You take the role of the hero, Sly Cooper, a master thief. On Sly’s eighth birthday, five villains broke into his home and stole the Thievius Raccoonus, a family heirloom containing the instructions of thieving techniques and skills. The manual is then torn into 5 separate sections, and hidden away by the villains. After the death of Sly’s father, poor old sly was sent to live in an orphanage where he met two friends that would accompany him on all of his missions - to retrieve the Thievius Raccoonus, and bring honor back to his family. These are the technical guru Bently, and the lovable comedic relief of the game Murray.
When I first got a preview copy of one of Sly Coopers first levels, I wasn’t really sure how the game was going to end up. As time moved and the game was released I started to think about what this game would be like, and let me tell you I was totally wrong. I though the game was going to have many graphical errors and glitches, with not too much fun platforming gameplay. Well I am here to tell you that that is not true at all.
When I first started the game it was one of those things where you just immediately find yourself glued to your television set. To be honest this has really not happened to me in quite some time but Sly Cooper is just one of those games that is sure to grab your attention right from the start. If you’re familiar with Jak and Daxter, considered to be the best platformer to date on the PS2, Sly plays very much like this one. As Sly you have a few basic maneuvers that can really become a lot more then they sound. You have the jump, and double jump ability, slash ability, as well as a sneaking ability.
Each of the five criminals got away with a chunk of the book, so there are actually 5 main levels, This may not sound like much, but each level has 7 sub levels, after the end of which will see you confront the particular villain and get back his chunk of the good book. As you move farther out through the game you will find that the mini levels will start to become more and more difficult, and the bosses also become more and more challenging. When you do beat a boss you receive special moves in which help you in the levels to come.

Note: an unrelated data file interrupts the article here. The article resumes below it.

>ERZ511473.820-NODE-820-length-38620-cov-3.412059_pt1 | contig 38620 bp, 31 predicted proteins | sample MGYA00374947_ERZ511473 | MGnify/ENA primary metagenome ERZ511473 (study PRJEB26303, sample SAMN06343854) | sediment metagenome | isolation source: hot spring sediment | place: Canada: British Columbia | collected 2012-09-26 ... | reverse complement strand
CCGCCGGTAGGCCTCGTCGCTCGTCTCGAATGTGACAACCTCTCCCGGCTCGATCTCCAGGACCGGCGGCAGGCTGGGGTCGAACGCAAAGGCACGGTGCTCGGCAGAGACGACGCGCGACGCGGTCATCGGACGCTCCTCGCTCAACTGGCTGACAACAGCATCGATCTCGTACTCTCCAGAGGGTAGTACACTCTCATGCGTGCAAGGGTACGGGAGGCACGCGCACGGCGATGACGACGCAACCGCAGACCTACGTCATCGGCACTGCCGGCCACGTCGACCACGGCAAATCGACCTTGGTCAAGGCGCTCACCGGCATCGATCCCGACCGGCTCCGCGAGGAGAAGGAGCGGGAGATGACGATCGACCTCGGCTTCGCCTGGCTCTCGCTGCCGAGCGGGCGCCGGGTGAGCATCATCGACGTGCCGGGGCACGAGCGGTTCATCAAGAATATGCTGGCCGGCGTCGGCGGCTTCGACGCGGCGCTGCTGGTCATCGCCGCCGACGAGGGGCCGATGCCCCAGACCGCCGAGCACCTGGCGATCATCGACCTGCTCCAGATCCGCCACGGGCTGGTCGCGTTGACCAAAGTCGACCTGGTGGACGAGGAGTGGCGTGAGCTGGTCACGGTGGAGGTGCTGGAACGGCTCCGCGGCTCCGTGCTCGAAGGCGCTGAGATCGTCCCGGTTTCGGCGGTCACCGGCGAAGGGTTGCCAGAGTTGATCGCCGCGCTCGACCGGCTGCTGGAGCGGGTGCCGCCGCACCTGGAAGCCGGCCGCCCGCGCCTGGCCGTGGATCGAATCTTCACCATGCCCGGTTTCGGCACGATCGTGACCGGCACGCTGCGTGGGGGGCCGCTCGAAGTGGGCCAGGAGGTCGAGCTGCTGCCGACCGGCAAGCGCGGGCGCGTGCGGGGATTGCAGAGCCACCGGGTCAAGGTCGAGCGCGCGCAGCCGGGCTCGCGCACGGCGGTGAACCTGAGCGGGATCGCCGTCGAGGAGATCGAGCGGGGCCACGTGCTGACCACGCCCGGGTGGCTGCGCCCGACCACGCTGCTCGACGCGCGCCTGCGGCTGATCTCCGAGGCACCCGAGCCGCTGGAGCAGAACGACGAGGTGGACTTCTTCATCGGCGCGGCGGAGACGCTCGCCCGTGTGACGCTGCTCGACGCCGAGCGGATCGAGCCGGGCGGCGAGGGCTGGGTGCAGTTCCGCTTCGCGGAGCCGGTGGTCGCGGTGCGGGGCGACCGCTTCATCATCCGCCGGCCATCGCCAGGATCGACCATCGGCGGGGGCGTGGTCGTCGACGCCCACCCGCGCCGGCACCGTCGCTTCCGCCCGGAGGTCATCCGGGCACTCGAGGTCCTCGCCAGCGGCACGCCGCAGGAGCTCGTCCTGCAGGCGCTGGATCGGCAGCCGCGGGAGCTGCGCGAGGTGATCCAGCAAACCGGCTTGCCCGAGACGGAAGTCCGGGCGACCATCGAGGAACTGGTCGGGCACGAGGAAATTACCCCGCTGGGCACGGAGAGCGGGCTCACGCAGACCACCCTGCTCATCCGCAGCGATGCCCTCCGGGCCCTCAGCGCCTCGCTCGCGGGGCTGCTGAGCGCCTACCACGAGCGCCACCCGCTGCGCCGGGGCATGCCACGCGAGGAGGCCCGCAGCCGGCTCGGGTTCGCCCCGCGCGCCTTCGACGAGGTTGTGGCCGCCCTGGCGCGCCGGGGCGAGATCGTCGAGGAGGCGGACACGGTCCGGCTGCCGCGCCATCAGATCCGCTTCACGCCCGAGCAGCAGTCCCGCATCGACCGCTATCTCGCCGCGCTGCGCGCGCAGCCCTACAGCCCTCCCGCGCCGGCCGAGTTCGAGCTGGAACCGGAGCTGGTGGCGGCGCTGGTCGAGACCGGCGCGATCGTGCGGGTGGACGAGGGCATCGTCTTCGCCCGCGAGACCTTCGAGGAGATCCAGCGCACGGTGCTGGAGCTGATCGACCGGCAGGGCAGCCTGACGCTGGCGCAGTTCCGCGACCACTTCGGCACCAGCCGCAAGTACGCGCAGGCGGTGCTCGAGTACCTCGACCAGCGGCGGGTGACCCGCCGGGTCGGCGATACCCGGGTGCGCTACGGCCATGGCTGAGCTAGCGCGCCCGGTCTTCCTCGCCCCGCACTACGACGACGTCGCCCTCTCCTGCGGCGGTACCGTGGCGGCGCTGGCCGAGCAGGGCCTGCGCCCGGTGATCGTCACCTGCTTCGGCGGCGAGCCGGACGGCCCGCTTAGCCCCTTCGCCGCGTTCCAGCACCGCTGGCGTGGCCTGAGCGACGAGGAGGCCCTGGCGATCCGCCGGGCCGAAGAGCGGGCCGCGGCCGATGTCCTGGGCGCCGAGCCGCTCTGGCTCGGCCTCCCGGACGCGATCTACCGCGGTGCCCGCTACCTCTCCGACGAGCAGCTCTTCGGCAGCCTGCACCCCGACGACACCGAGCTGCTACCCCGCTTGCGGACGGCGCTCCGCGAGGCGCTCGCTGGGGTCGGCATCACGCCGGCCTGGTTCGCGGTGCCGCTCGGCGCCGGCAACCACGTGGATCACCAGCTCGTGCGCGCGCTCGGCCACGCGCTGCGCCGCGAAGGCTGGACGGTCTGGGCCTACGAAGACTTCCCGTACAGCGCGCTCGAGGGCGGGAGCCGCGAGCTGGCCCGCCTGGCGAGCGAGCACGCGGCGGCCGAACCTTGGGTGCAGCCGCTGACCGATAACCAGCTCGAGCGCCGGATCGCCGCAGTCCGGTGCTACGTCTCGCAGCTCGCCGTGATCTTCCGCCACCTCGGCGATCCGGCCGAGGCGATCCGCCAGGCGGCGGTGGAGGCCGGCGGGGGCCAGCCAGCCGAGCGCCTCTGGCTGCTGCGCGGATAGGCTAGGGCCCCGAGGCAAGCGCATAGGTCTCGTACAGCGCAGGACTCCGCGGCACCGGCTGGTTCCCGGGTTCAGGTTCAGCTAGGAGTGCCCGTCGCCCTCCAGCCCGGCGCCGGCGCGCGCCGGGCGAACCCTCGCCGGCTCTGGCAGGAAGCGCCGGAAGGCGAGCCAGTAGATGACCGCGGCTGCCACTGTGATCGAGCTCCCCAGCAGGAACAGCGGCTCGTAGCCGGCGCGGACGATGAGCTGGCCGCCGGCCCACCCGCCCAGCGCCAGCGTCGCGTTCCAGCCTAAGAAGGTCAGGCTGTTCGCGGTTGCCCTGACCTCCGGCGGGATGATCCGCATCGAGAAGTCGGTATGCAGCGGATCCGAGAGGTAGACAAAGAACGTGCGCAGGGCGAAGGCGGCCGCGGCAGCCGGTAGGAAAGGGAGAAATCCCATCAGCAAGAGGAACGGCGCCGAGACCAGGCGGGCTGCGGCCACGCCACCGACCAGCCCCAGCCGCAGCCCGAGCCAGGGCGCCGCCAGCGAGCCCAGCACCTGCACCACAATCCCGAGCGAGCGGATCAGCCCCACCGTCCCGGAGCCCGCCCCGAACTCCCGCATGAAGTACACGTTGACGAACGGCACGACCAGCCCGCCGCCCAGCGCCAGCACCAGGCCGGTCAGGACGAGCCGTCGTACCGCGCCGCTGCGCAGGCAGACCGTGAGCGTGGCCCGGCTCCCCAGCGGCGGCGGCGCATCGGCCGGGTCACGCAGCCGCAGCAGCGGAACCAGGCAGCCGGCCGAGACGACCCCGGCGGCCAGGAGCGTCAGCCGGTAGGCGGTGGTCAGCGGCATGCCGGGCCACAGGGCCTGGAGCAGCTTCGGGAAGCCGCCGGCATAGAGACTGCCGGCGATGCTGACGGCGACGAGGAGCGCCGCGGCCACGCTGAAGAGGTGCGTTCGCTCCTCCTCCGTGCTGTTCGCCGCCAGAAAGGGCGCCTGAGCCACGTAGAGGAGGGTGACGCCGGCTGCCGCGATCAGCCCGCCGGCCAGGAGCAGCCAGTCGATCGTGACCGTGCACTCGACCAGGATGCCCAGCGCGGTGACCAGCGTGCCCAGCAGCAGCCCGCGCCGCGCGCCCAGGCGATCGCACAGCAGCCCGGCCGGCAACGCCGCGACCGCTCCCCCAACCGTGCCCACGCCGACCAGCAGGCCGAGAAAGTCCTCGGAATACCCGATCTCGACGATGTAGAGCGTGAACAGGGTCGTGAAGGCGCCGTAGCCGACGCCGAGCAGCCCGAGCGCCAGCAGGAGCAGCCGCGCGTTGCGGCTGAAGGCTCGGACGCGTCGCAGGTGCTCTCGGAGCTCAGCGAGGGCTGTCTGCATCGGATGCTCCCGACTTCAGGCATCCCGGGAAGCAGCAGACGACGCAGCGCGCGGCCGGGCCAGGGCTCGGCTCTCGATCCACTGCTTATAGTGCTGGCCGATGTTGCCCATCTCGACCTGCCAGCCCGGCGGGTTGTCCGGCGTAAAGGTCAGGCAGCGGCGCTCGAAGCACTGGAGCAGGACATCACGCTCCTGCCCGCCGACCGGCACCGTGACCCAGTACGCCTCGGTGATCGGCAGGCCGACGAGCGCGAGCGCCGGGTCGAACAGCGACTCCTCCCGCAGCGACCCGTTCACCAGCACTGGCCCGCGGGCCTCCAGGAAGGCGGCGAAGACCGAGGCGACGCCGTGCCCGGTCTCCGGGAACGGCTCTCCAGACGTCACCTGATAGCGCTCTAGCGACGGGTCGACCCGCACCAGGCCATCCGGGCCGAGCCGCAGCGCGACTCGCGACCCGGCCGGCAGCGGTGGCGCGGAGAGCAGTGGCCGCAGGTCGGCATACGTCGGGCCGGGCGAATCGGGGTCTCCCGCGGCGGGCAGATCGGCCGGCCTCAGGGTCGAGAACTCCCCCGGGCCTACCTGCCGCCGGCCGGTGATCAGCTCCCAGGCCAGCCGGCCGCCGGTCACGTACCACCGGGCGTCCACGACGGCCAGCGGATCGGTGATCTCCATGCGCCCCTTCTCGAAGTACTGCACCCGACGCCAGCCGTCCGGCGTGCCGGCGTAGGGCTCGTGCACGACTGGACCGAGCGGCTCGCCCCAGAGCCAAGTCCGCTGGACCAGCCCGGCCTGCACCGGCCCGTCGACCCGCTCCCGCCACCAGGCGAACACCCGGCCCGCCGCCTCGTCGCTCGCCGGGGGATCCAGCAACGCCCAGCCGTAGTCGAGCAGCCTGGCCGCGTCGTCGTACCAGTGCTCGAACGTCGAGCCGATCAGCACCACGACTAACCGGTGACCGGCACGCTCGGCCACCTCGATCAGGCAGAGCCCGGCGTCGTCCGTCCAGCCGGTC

What’s going to crack you up is the way story progression is handled. Whenever Sly faces a particular challenge or arrives at a certain point in the game, he’s immediately put in contact with Bently via a 2-way video communication device, which parodies Metal Gear Solid’s codec. Sly’s switches to a low voice, much like the beloved Snake, which Bentley then proceeds to give game advice and hints much like Otacon. You’ll just have to play it to believe it.
During the game there are about two mini games per level. Some of these can be from getting into races, or guarding your friends. While not that great, these minigames still manage to provide some fun diversion from those tired of the game’s platforming action.
With all of these levels and mini games, the game sounds like it could take weeks to complete. Well actually this is not true, and in fact the only problem I have had with Sly is the game is just a little too short. The game took me about 14 hours to complete, which is really not that long. This is the only thing holding back from Sly becoming really a perfect game.
The game actually does a great job with everything to do with the sound of the game. The voice acting of Sly is really top notch. All of the voice acting matches that of what you expect their voices to sound like. The sound effects of the game are impressive, and the in game music fits perfectly with the levels. There are really no complaints when it comes to Sly’s sound.
Let me just come out and say that this just one excellent looking game. The game uses the Cel Shading technique, which has become quite a common since made popular by Jet Grind Radio on the now defunct Dreamcast. Sucker Punch took a unique approach to the game’s graphics, and the cel shading is not done on everything in the game. That’s not all either the level designs as well as backgrounds are really just top-notch quality. With all of this, you just get some of the best graphics on a game of this genre.
During the game there are several cut-scenes in which are just equally impressive. The cut scenes are in the form of a cartoon, like you would most likely see on Saturday morning. These cut scenes really are the glue that holds the game together and keeps you interested throughout the adventure.
The most important part of a platform game to me is if it is fun. With other genres there are some games that are supposed to be grueling and difficult, and sometimes not fun. Well guess what, Sly Cooper is the total opposite of all that. I found that I hadn’t had this much fun with a game since the release of Jak and Daxter. So this is sure to keep you happy.
Sly Cooper was really a few levels too short, which is the only thing holding Sly Cooper back from earning our coveted perfect score. From the innovative gameplay to the beautifully realized graphics, Sly Cooper just oozes quality. Hopefully Sucker Punch will take some lessons from this game, and provide us with more action in future installments. Sly Cooper is definitely recommended to fans of platform games, and to those seeking a classy game in the sea of mediocre releases.
The owner and editor-in-chief of Darkstation.com. I've been apart of the website since 2002 and purchased the website in 2010. Owning and running Darkstation is a dream come true. I love video games and I love writing and talking about them even more.